The next morning, Marie complains about the slaves, calling them selfish creatures. Eva points out that her mother could not survive without Mammy, an old black woman who sits up long nights with Marie. But Marie grumbles that Mammy talks and thinks too much about her husband and children, from whom Marie has separated her. When St. Clare and Eva exit the room, Marie begins to complain to Miss Ophelia, who generally greets her remarks with blank silence.
In contrast to her mother, Eva remains filled with joy and does all she can to make Tom happy. Ever adoring and generous, she tells Marie that a house full of slaves makes for a much more pleasant life than a house without them because, with slaves, one has more people to love. Extending her affection lavishly on everyone, Eva gives no thought to the differences between blacks and whites.
Stowe’s idealization of Little Eva is matched only by her idealization of Uncle Tom. Both characters manifest supreme virtue and goodness, furthering the book’s religious messages. Because of Eva’s status as an innocent child, she poses no threat to readers. For this reason, Stowe can use her to voice what was then a radical view of religious thought and racial equality.
While Eva’s character is highly idealized, Miss Ophelia receives what may be the most realistic treatment of any female in the book. While Stowe’s other women—Mrs. Shelby, Mrs. Bird, and Rachel Halliday, for example—tend to appear as only slightly varying versions of the “perfect” wife-mother, Miss Ophelia approaches the world without the bleeding heart of these characters. Educated and independent, Miss Ophelia is motivated not by feminine emotion, but by rational thought and a sense of practical duty. The reader has seen how Stowe uses her other women characters to prod gently at her readers’ consciences, as well as to appeal particularly to Northern mothers and wives who may have had moral influence in their households. With Miss Ophelia, the author may be diversifying her strategy. While Stowe plays on the emotions of deep-feeling mothers, she also aims to speak to women more like St. Clare’s independent cousin. An intellectually adept Northern woman, Miss Ophelia is informed about the issues surrounding slavery but has not yet examined her own prejudices. The reader can see evidence of Miss Ophelia’s unconscious prejudice in her reaction to Eva’s color-blind displays of affection. Eva tries to convince her cousin that they should all be motivated by love, and although Miss Ophelia agrees on a theoretical level, she still recoils at the thought of the girl kissing and hugging the slaves.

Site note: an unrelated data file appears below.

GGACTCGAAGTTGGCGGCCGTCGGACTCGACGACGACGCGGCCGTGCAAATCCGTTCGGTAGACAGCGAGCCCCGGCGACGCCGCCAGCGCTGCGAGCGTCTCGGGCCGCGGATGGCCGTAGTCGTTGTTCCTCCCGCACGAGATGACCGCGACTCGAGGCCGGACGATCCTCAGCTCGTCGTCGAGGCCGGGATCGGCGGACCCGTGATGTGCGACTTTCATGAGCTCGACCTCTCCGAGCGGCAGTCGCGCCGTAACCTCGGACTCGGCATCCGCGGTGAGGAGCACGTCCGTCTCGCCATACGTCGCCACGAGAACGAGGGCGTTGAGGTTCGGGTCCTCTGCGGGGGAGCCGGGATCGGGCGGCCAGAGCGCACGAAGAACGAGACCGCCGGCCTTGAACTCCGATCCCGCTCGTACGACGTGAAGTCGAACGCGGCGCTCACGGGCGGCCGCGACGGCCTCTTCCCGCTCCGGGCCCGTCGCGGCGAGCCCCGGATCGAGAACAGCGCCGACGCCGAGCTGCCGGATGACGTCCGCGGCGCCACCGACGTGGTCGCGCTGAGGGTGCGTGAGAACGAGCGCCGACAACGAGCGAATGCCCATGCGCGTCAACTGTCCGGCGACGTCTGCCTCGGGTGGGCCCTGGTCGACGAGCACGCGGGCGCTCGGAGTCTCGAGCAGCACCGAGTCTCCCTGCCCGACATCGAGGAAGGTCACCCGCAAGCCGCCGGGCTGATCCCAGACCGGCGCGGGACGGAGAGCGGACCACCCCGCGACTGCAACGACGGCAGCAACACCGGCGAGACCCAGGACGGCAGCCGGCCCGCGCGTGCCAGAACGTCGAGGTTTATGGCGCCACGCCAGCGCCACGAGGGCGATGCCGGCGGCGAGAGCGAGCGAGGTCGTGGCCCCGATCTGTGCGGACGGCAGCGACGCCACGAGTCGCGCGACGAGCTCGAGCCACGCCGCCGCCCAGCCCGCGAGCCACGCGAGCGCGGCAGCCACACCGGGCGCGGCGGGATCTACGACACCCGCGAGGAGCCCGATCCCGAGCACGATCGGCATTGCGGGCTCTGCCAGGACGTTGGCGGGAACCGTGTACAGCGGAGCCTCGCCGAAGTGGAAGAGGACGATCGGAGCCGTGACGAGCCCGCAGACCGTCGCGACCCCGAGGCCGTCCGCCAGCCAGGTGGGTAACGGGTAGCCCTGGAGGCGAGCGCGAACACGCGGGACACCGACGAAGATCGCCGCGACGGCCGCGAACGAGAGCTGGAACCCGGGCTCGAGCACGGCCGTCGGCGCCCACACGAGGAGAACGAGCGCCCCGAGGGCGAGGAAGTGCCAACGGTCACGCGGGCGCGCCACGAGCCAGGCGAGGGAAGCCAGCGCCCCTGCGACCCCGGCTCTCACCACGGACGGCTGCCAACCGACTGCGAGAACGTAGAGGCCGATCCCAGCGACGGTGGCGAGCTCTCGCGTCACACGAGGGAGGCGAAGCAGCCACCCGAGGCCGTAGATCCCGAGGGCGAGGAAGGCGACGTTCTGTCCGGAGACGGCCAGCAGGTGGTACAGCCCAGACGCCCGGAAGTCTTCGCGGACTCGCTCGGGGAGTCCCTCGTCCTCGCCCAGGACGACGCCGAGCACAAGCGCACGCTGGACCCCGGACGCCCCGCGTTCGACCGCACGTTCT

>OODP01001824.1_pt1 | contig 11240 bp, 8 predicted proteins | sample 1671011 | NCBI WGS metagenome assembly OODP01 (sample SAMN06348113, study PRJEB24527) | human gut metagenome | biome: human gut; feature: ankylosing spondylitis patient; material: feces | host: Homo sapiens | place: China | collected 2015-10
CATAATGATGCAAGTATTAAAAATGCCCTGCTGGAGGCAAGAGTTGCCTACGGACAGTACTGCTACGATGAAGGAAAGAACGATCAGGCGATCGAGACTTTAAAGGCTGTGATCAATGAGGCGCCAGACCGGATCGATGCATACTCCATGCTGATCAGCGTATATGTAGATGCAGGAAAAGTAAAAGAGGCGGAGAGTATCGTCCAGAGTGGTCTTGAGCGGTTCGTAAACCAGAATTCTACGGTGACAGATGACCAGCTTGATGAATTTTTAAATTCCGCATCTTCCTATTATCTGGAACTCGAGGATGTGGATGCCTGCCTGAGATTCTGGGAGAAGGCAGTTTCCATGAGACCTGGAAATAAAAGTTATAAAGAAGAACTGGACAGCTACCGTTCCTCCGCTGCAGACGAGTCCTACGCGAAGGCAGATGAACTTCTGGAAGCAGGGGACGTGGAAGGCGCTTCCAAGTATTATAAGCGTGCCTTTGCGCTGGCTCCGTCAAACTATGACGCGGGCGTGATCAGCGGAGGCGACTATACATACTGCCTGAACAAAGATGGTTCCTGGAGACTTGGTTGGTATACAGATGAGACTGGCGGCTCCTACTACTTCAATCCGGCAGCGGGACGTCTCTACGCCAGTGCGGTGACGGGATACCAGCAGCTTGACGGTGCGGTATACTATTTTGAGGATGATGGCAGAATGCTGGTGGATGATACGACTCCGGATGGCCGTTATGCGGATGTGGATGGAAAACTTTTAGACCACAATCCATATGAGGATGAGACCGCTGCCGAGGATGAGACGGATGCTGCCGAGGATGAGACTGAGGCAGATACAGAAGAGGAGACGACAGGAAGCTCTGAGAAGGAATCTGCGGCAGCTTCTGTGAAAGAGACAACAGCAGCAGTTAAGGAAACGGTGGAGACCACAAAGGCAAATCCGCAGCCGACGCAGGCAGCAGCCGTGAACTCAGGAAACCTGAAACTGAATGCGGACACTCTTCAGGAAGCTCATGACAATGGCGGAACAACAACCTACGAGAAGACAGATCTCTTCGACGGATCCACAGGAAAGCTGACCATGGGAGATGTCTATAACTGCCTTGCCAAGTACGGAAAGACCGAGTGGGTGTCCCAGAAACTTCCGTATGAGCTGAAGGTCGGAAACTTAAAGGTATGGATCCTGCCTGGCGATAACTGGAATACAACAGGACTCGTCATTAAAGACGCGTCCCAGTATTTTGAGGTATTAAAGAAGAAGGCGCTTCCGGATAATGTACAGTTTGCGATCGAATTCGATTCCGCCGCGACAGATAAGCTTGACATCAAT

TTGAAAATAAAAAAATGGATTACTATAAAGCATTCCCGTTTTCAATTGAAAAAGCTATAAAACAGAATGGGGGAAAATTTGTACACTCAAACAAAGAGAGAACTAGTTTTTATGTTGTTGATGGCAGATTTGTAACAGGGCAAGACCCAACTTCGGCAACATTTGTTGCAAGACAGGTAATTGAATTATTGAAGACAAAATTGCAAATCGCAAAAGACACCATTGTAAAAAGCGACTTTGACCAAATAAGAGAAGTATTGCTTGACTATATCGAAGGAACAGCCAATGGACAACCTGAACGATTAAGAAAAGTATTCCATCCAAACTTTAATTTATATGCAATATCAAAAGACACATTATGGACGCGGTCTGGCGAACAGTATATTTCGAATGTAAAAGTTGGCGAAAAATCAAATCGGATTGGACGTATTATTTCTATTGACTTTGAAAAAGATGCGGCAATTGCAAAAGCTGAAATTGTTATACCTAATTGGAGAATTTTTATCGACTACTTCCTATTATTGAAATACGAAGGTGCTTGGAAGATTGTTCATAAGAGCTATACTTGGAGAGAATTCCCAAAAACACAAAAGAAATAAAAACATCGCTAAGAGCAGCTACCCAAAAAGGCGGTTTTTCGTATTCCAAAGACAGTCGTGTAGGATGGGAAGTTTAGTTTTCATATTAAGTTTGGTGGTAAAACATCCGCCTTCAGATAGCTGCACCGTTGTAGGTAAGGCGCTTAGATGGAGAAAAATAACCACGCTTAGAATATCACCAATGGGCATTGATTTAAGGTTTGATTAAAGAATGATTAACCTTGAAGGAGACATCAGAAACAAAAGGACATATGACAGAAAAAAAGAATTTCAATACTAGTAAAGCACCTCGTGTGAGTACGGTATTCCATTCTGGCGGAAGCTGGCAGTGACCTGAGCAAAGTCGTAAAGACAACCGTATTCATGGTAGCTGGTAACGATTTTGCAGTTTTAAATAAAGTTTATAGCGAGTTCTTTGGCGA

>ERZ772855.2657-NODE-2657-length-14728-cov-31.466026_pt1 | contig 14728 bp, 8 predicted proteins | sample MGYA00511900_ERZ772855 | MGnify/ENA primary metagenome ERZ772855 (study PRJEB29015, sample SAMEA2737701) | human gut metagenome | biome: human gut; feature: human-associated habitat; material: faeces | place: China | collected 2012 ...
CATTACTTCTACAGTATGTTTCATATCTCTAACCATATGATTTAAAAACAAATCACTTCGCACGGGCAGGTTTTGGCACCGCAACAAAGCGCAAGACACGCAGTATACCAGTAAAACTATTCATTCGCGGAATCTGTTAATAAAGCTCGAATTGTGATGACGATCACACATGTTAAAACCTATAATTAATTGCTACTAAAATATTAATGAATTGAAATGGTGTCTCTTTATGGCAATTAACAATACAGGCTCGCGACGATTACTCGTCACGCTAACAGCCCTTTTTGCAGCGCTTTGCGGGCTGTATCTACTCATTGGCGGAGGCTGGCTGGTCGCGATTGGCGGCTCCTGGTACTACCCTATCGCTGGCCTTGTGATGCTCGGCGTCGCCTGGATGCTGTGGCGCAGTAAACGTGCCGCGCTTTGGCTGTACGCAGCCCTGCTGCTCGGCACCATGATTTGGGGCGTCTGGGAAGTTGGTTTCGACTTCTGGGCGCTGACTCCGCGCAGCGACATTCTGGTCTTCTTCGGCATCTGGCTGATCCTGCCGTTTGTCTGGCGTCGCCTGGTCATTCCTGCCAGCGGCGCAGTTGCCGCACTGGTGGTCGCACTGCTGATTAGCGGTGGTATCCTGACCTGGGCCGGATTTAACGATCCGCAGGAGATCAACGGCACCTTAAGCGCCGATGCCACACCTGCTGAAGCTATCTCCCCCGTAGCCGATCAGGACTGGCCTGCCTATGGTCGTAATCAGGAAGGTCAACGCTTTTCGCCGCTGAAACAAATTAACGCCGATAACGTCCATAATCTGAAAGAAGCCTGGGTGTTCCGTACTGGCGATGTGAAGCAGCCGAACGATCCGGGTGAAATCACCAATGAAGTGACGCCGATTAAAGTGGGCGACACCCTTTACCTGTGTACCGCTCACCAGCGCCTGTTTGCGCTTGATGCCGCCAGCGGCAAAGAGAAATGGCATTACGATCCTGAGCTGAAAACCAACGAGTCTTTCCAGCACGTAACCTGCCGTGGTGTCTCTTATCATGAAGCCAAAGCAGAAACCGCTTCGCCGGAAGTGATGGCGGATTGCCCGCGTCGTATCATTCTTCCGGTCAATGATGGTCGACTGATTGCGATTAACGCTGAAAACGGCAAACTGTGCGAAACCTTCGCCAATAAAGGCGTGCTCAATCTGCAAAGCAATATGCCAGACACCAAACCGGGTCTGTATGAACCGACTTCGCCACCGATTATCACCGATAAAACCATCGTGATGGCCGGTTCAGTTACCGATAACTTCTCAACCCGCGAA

Unlike Miss Ophelia, St. Clare is less moved by what he “should” do than by what he feels. This allows him to denounce slavery without hesitation and without considering logical consequences of abolition. Yet this passion without practicality leads to a policy in which St. Clare condemns slavery without taking action to eradicate it. Stowe thus treats St. Clare with much of the same irony she extended to Mr. Shelby. As Stowe develops the main theme of her novel—the evil of slavery and its incompatibility with Christian morality—she continually explores ambiguous characters and situations that seem either to justify or to excuse the practice of slavery. St. Clare and Shelby, good men who own slaves and act as kindly masters to them, provide two of the most interesting of these ambiguous characters. Good men and good masters, they offer a test case for the institution of slavery. Stowe seeks to show that the institution is so inherently evil as to render oxymoronic the notion of “beneficent” slavery or “benign” slaveholders.
Stowe portrays the slave-master relationship as creating an intolerable gulf in power, class, liberty and education, even when it exists between two mutually well-meaning men such as Shelby and Tom, who earnestly care for each other’s welfare. This gulf first becomes clear when Shelby smokes his cigar to soothe himself for cleaving Tom’s family apart. And now the reader sees the romantic and sentimental St. Clare arguing with Ophelia on behalf of the humanity of his slaves while he continues to own them as property. In the years prior to the Civil War, many people excused slavery by claiming that most slaveholders were good men or acted in the interest of their slaves. Stowe uses her irony to argue against this idea. She implies that the slaves’ interests do not lie in having kind masters; instead, they lie in being set free. Any man who owns slaves automatically acts against his slaves’ best interests simply by continuing to own them.